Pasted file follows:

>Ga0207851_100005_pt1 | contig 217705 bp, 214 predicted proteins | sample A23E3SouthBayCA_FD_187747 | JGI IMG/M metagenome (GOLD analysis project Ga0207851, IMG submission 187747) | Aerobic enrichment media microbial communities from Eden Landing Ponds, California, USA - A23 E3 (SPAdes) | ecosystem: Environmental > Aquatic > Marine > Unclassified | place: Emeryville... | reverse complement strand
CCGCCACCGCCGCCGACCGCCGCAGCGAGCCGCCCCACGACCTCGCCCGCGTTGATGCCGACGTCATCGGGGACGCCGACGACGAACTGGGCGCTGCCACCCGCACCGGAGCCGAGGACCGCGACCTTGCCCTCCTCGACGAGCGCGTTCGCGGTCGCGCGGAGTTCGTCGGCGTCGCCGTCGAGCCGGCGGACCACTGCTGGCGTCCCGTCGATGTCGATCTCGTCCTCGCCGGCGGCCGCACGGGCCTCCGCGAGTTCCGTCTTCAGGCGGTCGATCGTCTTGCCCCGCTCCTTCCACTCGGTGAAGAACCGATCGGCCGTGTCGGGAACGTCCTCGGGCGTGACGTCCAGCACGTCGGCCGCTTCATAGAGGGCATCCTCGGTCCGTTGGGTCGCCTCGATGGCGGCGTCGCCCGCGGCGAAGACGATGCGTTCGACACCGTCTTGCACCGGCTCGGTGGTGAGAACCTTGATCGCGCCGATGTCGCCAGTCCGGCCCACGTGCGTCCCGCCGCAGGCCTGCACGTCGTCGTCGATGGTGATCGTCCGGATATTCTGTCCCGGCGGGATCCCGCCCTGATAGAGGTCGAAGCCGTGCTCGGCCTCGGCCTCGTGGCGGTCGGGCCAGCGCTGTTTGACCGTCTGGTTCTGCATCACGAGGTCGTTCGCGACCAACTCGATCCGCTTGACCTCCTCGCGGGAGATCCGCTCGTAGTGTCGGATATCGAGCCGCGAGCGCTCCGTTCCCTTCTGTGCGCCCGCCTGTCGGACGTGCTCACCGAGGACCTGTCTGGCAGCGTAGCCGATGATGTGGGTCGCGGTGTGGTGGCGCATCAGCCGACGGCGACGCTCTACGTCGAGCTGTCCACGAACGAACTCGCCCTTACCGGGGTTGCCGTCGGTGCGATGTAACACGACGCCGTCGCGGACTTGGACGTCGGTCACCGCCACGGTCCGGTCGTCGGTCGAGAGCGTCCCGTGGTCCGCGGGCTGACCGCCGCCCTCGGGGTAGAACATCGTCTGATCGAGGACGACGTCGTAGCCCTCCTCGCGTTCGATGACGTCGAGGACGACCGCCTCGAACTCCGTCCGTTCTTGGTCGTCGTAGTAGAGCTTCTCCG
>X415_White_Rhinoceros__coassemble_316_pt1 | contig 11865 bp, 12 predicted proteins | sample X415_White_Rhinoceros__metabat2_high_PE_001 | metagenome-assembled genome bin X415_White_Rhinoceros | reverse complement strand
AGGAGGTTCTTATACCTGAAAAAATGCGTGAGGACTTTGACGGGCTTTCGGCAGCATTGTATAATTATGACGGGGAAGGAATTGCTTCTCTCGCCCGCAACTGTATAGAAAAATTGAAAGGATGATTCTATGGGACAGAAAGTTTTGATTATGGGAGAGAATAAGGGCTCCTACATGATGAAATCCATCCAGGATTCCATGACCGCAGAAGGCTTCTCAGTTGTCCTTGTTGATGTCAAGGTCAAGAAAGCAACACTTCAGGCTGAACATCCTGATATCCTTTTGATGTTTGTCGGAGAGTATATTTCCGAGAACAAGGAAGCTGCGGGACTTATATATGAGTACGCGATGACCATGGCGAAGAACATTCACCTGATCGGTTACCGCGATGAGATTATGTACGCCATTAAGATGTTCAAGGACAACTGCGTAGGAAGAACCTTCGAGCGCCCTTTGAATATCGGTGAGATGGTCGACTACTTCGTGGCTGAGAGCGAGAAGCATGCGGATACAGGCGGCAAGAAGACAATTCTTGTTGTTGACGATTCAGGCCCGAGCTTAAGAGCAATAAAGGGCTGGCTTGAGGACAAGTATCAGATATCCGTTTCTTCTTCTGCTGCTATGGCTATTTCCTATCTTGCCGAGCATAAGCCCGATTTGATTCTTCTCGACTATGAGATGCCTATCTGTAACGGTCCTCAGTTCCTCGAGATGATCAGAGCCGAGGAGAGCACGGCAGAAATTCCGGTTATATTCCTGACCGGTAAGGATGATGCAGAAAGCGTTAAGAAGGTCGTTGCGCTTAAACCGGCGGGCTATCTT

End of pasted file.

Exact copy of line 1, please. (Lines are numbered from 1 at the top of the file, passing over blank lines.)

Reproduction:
>Ga0207851_100005_pt1 | contig 217705 bp, 214 predicted proteins | sample A23E3SouthBayCA_FD_187747 | JGI IMG/M metagenome (GOLD analysis project Ga0207851, IMG submission 187747) | Aerobic enrichment media microbial communities from Eden Landing Ponds, California, USA - A23 E3 (SPAdes) | ecosystem: Environmental > Aquatic > Marine > Unclassified | place: Emeryville... | reverse complement strand